This post is somewhat longer than my usual. It is an essay I’ve been working on for awhile now. I think of it as my TED talk should I ever be invited to deliver one. Let me know what you think.
I grew up in a small town in Maine in the 1960’s. My mother was a farm girl from a nearby dairy farming community. As a teenager she had worked at the local canning factory in her hometown. Nearly every town with a stream that could produce hydropower had a canning factory.
My mother was a great believer in good food. This is how I ate as a child. Every year my parents put a side of beef in the freezer. A grass-fed steer from a local dairy farm. Slaughtered at the local food locker. Best beef I ever ate. And we ate it frequently because as a single income family with four growing children a large percentage of the family budget was spent on food. By buying their beef this way my parents could feed us ribeye for the same price as hamburger. We had a milkman who delivered. An egg lady who delivered. My mom said she bought from her because she had a husband who wouldn’t work and she needed the money to feed her own kids. My godfather got us hand-churned butter from a woman in her 90’s who lived in his town. It was bright yellow and salty, creamy, melty delicious. We had a huge garden every year and my mother canned and froze a lot of fresh veggies during the summer, made pickles, canned applesauce and apple butter from our neighbors trees. They were summer folks and long gone by the time the apples on their ancient tree were ready to harvest. We ate very well in my childhood home.
The country around us, along with being dairy country, was also the last bastion of the poultry industry in Maine. Every year in the shire-town of our county they held the week long Broiler Festival. A celebration of the farmers growing and the plants processing broiler chickens in our county. As a 5 year old I was the “gift girl” at the Miss Broiler Pageant. I met my first politician there. John Reid the Governor of Maine at the time. 20 years later I was the last occupational health nurse and safety officer at the last poultry processing plant in Maine. The industry was moving south where it was warmer and the labor was cheaper. My county’s economy was devastated.
At approximately the same time the poultry industry was dying in Maine a couple called the Nearings, Helen and Scott, I’m sure you’ve heard of them, moved to a small farm out on a peninsula on the coast and started homesteading. Scott wrote a book called “Living the Good Life” which became a run away hit with the 60’s generation and lead a lot of folks to move back to the land. These back-to-the-landers started farming and homesteading using organic methods. Soon they asking the cooperative extension agents to help them improve their methods and yields. One of these agents, Charlie Gould, happens to be the father of a friend of mine. He told me years later that he had all these “dirty hippies” asking him about organic methods so he decided he needed to learn how the organic system worked. From this humble beginning, after a few meetings lead by Charlie and attended by Scott, Helen, Eliot Coleman and many others sprang the beginnings of the Maine Organic Farmers and Gardeners Association or MOFGA. And the rest, as they say, is history. Having the largest and oldest organic farming association in our state leads to many advantages. We are the only state in the country where the average age of farmers is falling thanks to the apprenticeship and journey person programs that MOFGA runs. We also have the highest per capita number of female farm owners. I don’t know what to attribute that to except that the millennials are pretty gender neutral in most things this aspect included.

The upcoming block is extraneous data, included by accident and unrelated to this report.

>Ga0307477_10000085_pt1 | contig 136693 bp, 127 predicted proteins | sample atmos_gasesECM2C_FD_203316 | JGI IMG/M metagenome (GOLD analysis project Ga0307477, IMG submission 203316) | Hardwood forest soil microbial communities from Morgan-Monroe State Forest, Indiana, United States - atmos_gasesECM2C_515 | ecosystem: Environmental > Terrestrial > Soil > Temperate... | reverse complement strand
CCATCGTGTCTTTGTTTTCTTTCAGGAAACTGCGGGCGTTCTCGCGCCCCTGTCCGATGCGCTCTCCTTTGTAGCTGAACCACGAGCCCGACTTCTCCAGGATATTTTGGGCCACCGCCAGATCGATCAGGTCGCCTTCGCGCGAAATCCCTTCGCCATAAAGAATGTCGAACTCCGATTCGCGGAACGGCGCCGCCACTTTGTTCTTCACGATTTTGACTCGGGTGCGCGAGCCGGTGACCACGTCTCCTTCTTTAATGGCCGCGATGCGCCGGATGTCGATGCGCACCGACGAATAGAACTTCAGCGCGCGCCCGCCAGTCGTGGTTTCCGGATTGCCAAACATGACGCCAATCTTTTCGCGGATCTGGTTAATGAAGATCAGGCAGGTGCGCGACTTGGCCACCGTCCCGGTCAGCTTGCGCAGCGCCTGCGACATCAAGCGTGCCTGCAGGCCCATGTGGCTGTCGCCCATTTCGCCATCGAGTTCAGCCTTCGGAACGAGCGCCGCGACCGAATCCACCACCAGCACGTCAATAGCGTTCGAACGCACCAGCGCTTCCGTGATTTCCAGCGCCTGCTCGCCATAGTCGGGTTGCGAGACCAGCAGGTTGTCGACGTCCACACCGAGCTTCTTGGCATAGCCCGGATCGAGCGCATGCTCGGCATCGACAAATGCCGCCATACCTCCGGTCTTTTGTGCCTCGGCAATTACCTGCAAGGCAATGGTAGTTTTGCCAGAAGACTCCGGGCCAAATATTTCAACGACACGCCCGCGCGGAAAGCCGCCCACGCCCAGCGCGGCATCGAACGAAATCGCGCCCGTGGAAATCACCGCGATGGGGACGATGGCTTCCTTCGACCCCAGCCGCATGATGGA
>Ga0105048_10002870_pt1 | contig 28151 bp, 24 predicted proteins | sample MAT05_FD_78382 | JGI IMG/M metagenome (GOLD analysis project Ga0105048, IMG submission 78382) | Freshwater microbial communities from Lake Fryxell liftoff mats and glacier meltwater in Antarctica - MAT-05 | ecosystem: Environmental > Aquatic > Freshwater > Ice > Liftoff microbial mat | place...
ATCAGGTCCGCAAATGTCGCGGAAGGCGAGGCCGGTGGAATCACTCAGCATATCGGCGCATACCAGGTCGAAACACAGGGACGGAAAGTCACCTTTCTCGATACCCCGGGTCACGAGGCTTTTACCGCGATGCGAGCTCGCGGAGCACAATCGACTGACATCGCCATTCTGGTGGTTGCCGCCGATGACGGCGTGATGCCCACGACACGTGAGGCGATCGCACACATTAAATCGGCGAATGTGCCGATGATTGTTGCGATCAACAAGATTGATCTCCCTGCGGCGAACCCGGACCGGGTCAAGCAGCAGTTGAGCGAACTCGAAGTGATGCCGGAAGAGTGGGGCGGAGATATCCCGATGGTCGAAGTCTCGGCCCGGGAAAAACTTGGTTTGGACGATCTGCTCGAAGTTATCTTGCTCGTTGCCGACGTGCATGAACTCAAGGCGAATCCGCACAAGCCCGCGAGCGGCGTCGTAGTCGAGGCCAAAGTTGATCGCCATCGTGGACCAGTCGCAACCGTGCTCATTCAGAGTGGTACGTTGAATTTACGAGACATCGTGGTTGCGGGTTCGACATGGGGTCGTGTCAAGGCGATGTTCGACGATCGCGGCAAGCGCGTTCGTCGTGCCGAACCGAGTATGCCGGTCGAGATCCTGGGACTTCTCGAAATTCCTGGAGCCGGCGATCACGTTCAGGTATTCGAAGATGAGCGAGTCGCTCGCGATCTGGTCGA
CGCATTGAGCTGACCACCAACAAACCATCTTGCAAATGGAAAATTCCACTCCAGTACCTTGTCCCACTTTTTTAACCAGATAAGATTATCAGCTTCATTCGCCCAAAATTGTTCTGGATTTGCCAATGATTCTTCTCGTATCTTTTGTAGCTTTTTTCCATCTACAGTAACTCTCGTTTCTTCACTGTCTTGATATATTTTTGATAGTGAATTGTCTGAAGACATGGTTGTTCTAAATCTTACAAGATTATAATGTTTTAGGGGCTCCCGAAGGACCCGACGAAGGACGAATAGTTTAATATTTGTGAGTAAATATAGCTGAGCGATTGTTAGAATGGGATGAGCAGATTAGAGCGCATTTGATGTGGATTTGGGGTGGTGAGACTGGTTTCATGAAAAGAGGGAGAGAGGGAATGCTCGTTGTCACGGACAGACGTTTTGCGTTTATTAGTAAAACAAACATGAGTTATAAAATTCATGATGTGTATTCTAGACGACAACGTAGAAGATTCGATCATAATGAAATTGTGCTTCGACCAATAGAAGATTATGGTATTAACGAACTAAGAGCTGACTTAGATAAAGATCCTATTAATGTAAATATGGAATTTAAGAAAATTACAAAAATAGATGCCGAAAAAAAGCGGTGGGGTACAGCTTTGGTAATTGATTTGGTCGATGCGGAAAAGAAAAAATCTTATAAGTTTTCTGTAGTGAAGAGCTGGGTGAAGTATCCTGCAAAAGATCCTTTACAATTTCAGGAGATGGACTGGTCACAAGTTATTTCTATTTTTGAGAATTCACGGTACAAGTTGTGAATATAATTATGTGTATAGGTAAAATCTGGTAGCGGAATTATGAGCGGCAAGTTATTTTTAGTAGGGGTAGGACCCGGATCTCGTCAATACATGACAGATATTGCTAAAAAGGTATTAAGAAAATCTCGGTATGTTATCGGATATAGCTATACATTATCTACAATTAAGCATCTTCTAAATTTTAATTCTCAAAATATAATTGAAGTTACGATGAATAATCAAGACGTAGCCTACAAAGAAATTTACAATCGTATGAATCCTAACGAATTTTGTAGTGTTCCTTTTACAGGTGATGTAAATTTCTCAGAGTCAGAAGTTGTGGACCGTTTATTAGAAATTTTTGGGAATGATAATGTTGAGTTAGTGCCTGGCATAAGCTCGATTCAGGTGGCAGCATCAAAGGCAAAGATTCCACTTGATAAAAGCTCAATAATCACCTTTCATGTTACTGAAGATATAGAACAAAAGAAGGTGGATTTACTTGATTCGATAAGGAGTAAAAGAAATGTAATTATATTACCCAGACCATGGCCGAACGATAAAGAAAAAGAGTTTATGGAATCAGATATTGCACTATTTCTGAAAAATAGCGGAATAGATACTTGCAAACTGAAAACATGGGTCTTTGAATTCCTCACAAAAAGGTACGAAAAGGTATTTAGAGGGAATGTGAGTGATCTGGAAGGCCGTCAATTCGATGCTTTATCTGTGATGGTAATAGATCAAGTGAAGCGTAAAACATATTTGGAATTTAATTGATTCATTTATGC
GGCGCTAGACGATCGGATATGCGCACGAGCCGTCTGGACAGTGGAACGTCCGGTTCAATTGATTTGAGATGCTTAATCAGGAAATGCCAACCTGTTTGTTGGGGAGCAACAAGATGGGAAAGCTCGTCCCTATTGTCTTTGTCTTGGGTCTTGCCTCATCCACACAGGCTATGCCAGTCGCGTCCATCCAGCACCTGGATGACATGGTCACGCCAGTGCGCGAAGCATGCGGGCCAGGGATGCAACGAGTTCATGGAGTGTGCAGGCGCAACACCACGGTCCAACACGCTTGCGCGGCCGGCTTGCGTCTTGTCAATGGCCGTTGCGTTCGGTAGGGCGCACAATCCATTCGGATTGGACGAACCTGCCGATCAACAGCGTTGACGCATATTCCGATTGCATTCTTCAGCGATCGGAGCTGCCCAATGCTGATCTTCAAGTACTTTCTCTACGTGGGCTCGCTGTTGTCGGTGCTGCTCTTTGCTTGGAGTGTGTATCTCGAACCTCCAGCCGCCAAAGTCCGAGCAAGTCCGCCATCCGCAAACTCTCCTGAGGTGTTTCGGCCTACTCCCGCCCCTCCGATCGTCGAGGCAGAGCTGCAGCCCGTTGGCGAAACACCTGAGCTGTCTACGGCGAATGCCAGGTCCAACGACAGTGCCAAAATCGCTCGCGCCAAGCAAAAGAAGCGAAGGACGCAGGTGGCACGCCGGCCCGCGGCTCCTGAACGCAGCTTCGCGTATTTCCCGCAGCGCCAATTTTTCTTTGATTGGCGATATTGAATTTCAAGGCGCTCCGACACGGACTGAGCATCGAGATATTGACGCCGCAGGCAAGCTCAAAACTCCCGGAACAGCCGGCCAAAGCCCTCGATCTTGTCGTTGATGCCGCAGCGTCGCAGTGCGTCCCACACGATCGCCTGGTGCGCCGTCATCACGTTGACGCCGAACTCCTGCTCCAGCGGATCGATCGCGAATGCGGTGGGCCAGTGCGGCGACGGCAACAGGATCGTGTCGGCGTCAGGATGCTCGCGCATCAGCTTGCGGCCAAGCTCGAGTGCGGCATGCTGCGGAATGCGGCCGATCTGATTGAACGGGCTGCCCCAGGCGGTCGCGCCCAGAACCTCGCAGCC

In the meanwhile the chicken barns were empty and deteriorating. But we have found some uses for them. One became the home for Fedco Seeds. A worker owned seed, tree, perennials, bulbs and farm supply company that has been expanding at a reasonable rate for 30 years now. A local company serving the seed, equipment and input needs of the revitalized farming culture in Maine. Other empty chicken barns, and there were lots of them, became warehouses or self storage units. One became an antiques mall and yet another became the largest used bookstore in the state.
So the work continued and the farms came back to life and the farmers grew more and more food that they needed to get to market. The holes in the local food infrastructure began to show. Since the 1960’s the local food locker had closed. There are currently only three USDA slaughter facilities in the state. Some farmers drive as much as three hours one way to take their stock to be slaughtered in a way that the government will then allow them to sell wholesale or retail in the public marketplace. The local canning plant closed int he 1950’s and as I said the poultry processing plant was gone. So we had a gap, we had farmers who wanted to grow the food and eaters who wanted to eat it but we needed to rebuild the processing and distribution system. We needed more than just CSAs and Farmers Markets.
We have over the last 10 to 20 years been slowly rebuilding the local food infrastructure. A thing that is made less difficult by the fact that we are only a generation, and sometimes less, away from a rural infrastructure that functioned quite well. My organization , Food for Maine’s Future/Local Food RULES, is one of the smaller non-profits guiding and aiding this rebuilding. Along with MOFGA, Maine Farmland Trust and a few others we are trying to keep open land in farming and farmers on the land. Some of the other components that have had to be reinvented are distribution. We are fortunate to have Crown of Maine Organic Cooperative another worker cooperative that runs several truck routes around the state picking up produce from the farms and distributing it to wholesalers and retailers around the state and New England. Food hubs are opening up around the state where farmers can aggregate their crops and sell to wholesale and retail markets. The Maine Federation of Farmers Markets is a thriving organization that supports markets for farmers around the state who wish to sell directly to customers.